“There is a time and season for everything,” King Solomon taught in the book of Ecclesiastes. According to Jewish tradition, there are various times throughout the day, week, month and year that are most appropriate for reflection and personal accounting: Each evening before retiring is the time to consider one’s actions throughout the day. Every Thursday night one should reflect on the week that has passed. On the eve of every new (Jewish) month, one reviews the month and in the last month of the Jewish year one evaluates the entire year.
We have just entered that final month, Elul.
Elul is the time when we look over our deeds of the previous year and make a reckoning and appraisal of our personal growth and development.
There are many customs associated with the month of Elul. During Elul, it is customary to have one’s mezuzot and tefilin checked by an expert scribe (sofer). One is also enjoined to be more careful in the area of the Jewish dietary laws (kashrut).
From the very beginning of the month, we greet friends and sign letters with the wish that we should be “written and sealed for good” and that we should have a “good and sweet year.”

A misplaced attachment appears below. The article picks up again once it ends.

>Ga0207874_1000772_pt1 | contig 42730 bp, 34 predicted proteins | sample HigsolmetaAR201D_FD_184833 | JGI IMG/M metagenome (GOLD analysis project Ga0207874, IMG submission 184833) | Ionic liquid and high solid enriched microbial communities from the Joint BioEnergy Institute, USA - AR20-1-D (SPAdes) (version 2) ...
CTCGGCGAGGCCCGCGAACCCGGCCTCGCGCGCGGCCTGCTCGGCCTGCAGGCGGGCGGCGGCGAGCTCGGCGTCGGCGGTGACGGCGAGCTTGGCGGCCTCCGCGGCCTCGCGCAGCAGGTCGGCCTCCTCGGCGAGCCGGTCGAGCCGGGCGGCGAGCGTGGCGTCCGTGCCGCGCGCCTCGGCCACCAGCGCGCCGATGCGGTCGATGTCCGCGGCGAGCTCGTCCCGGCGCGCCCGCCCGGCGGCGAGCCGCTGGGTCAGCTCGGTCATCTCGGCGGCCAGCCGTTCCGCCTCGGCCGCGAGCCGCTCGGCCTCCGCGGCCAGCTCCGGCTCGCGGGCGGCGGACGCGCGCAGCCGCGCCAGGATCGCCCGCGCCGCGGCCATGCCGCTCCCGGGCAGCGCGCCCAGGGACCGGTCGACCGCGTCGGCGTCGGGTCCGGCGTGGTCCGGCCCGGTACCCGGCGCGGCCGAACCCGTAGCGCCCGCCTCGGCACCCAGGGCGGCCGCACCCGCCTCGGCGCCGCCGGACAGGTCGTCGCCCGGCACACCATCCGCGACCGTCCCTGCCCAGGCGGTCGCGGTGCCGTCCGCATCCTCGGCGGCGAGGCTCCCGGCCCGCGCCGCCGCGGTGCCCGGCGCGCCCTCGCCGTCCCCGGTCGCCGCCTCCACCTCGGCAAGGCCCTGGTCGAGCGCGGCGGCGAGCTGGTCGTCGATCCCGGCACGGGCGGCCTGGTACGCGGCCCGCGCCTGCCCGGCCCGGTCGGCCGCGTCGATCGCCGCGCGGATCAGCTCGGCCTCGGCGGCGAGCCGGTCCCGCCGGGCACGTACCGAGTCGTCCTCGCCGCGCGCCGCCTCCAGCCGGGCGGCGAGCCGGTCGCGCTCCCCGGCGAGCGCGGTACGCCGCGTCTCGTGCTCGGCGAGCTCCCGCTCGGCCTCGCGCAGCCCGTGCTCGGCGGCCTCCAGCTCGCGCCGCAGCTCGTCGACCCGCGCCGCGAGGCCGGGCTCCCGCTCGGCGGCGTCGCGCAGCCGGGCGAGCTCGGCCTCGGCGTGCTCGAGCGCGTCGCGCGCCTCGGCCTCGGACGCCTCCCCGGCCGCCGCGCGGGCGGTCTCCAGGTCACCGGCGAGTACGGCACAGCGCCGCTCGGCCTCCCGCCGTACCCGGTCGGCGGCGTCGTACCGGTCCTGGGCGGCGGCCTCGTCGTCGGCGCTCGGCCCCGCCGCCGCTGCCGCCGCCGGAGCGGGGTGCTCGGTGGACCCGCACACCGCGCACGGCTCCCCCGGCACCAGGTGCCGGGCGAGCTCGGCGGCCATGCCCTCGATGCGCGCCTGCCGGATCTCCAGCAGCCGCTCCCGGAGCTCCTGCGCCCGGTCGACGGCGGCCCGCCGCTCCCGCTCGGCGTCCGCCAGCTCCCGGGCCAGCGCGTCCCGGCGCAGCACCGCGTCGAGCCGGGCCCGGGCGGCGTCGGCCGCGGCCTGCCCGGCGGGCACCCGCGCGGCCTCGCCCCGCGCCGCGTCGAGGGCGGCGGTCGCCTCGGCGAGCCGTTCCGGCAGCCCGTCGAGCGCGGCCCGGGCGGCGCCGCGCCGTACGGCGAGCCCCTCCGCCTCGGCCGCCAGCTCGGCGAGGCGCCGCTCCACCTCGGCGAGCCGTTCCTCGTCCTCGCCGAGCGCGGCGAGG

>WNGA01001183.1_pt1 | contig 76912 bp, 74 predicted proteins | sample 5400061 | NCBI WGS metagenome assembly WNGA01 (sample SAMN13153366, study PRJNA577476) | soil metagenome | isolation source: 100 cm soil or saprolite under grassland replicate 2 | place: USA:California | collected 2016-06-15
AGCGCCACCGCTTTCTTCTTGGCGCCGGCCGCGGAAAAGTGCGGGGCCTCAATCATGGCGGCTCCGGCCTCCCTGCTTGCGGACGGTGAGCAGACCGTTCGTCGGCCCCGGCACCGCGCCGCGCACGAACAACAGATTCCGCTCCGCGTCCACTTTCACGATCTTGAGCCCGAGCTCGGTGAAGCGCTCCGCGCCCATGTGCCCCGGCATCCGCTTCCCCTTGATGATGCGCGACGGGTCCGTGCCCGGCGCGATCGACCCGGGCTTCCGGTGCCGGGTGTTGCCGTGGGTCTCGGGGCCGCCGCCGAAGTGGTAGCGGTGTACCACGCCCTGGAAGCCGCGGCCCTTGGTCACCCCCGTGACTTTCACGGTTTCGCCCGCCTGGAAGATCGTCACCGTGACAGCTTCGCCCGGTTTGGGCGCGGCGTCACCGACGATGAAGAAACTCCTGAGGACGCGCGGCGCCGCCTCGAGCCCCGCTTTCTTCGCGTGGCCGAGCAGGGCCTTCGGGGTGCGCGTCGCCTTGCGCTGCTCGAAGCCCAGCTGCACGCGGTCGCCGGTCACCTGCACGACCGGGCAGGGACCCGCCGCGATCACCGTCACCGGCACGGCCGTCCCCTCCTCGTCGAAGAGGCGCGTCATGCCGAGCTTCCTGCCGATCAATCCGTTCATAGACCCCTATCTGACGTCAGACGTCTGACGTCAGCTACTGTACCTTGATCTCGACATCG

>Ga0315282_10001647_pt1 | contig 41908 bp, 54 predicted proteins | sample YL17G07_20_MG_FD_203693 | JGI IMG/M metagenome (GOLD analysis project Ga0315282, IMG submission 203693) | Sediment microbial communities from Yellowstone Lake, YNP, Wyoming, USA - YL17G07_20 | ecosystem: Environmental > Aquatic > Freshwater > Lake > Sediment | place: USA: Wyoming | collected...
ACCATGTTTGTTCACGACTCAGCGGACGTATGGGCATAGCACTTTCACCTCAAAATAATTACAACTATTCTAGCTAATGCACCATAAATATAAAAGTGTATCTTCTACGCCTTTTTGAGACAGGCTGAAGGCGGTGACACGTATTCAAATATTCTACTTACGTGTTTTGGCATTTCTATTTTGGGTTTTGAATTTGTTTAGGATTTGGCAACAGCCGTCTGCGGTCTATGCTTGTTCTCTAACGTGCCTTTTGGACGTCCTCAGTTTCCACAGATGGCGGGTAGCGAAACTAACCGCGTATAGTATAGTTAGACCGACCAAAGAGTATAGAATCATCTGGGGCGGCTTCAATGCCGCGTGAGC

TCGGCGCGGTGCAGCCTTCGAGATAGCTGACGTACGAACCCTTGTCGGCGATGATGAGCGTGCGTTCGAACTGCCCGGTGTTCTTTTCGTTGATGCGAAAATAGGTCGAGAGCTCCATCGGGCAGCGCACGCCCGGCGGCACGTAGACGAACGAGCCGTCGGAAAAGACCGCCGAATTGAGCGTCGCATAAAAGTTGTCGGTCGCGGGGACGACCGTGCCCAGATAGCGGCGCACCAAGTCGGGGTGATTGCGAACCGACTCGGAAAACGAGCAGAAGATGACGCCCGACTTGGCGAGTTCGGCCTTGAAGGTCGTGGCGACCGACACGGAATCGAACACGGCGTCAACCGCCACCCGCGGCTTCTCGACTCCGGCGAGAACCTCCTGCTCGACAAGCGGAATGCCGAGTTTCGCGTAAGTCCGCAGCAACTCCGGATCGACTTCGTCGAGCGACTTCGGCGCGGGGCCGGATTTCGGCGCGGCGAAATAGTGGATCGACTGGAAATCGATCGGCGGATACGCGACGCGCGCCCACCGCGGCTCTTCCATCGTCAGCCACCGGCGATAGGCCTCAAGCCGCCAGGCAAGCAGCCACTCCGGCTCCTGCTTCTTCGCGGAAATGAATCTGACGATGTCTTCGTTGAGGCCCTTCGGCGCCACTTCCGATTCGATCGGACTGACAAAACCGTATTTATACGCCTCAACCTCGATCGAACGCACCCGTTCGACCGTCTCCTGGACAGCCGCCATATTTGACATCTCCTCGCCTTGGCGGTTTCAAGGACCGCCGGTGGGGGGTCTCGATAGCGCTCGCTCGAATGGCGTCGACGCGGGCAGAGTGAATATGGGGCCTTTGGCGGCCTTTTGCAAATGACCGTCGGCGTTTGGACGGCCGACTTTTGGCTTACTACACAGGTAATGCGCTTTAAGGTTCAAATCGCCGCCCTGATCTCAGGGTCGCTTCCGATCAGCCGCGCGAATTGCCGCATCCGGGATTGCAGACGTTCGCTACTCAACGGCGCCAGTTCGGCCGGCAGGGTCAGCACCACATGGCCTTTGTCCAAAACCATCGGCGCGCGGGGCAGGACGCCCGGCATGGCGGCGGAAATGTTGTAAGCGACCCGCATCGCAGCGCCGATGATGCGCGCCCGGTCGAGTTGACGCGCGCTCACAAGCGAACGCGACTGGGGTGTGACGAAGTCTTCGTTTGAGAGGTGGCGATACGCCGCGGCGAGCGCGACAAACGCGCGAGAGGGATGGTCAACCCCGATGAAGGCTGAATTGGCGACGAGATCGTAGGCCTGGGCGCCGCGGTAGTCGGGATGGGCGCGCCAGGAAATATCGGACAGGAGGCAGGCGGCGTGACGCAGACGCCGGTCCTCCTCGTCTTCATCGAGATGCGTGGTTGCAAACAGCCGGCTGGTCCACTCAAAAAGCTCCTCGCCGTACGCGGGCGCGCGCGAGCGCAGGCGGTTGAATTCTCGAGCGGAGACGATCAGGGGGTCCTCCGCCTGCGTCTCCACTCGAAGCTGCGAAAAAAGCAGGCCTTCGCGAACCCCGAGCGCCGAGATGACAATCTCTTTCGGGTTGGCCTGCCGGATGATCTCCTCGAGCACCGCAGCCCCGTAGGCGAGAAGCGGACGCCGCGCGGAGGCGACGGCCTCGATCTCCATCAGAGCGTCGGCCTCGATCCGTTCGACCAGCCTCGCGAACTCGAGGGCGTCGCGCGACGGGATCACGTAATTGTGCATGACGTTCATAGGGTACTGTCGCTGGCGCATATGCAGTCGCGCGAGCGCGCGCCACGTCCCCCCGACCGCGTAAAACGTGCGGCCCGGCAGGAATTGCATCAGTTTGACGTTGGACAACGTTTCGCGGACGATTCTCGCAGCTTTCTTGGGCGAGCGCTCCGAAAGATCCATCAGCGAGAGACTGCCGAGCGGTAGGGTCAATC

In addition, we add Psalm 27 to our daily prayers as well as increasing our recitation of Psalms in general.
With all of this, it is good to keep in mind the analogy of Rabbi Shneur Zalman, founder of Chabad Chasidism, that during the month of Elul “the King is in the field.” This means that although at any time of year G-d is surely approachable by each and each one of us, He is even closer to us in the month of Elul.
As we are merely at the beginning of the month, let’s not waste a moment. Let’s get to work so that we will all truly have a good and sweet year, with the ultimate good of Moshiach NOW!